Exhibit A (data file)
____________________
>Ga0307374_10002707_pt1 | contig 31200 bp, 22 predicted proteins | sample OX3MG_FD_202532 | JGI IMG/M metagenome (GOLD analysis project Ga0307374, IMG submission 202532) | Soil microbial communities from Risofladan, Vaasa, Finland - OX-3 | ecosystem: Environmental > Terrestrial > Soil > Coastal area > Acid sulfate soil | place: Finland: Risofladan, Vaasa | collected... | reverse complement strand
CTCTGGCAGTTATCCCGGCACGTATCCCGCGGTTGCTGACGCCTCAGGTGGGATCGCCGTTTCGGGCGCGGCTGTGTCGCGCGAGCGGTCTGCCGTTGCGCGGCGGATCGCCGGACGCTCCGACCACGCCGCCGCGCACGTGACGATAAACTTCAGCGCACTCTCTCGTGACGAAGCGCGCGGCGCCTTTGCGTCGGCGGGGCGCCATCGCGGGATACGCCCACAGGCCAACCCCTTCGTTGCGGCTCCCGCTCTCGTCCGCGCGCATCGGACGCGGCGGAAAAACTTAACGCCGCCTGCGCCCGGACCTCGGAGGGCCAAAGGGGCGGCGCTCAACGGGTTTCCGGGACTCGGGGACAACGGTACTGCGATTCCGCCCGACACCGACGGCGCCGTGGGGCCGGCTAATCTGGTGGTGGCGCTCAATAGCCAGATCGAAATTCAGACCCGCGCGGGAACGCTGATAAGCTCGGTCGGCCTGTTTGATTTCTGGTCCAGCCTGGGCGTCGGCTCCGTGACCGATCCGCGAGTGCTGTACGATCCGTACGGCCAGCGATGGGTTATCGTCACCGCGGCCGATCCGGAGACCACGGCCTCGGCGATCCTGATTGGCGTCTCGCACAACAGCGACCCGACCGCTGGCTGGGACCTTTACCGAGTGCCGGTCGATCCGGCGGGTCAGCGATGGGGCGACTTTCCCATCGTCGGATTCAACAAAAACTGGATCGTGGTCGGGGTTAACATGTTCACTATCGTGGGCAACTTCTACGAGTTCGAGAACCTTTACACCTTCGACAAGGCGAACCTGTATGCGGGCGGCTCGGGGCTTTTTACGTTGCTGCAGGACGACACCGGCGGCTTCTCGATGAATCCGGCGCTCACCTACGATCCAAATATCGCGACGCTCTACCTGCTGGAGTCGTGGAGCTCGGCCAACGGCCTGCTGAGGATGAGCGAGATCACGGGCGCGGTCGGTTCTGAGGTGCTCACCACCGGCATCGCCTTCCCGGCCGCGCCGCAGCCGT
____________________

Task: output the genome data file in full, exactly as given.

>Ga0307374_10002707_pt1 | contig 31200 bp, 22 predicted proteins | sample OX3MG_FD_202532 | JGI IMG/M metagenome (GOLD analysis project Ga0307374, IMG submission 202532) | Soil microbial communities from Risofladan, Vaasa, Finland - OX-3 | ecosystem: Environmental > Terrestrial > Soil > Coastal area > Acid sulfate soil | place: Finland: Risofladan, Vaasa | collected... | reverse complement strand
CTCTGGCAGTTATCCCGGCACGTATCCCGCGGTTGCTGACGCCTCAGGTGGGATCGCCGTTTCGGGCGCGGCTGTGTCGCGCGAGCGGTCTGCCGTTGCGCGGCGGATCGCCGGACGCTCCGACCACGCCGCCGCGCACGTGACGATAAACTTCAGCGCACTCTCTCGTGACGAAGCGCGCGGCGCCTTTGCGTCGGCGGGGCGCCATCGCGGGATACGCCCACAGGCCAACCCCTTCGTTGCGGCTCCCGCTCTCGTCCGCGCGCATCGGACGCGGCGGAAAAACTTAACGCCGCCTGCGCCCGGACCTCGGAGGGCCAAAGGGGCGGCGCTCAACGGGTTTCCGGGACTCGGGGACAACGGTACTGCGATTCCGCCCGACACCGACGGCGCCGTGGGGCCGGCTAATCTGGTGGTGGCGCTCAATAGCCAGATCGAAATTCAGACCCGCGCGGGAACGCTGATAAGCTCGGTCGGCCTGTTTGATTTCTGGTCCAGCCTGGGCGTCGGCTCCGTGACCGATCCGCGAGTGCTGTACGATCCGTACGGCCAGCGATGGGTTATCGTCACCGCGGCCGATCCGGAGACCACGGCCTCGGCGATCCTGATTGGCGTCTCGCACAACAGCGACCCGACCGCTGGCTGGGACCTTTACCGAGTGCCGGTCGATCCGGCGGGTCAGCGATGGGGCGACTTTCCCATCGTCGGATTCAACAAAAACTGGATCGTGGTCGGGGTTAACATGTTCACTATCGTGGGCAACTTCTACGAGTTCGAGAACCTTTACACCTTCGACAAGGCGAACCTGTATGCGGGCGGCTCGGGGCTTTTTACGTTGCTGCAGGACGACACCGGCGGCTTCTCGATGAATCCGGCGCTCACCTACGATCCAAATATCGCGACGCTCTACCTGCTGGAGTCGTGGAGCTCGGCCAACGGCCTGCTGAGGATGAGCGAGATCACGGGCGCGGTCGGTTCTGAGGTGCTCACCACCGGCATCGCCTTCCCGGCCGCGCCGCAGCCGT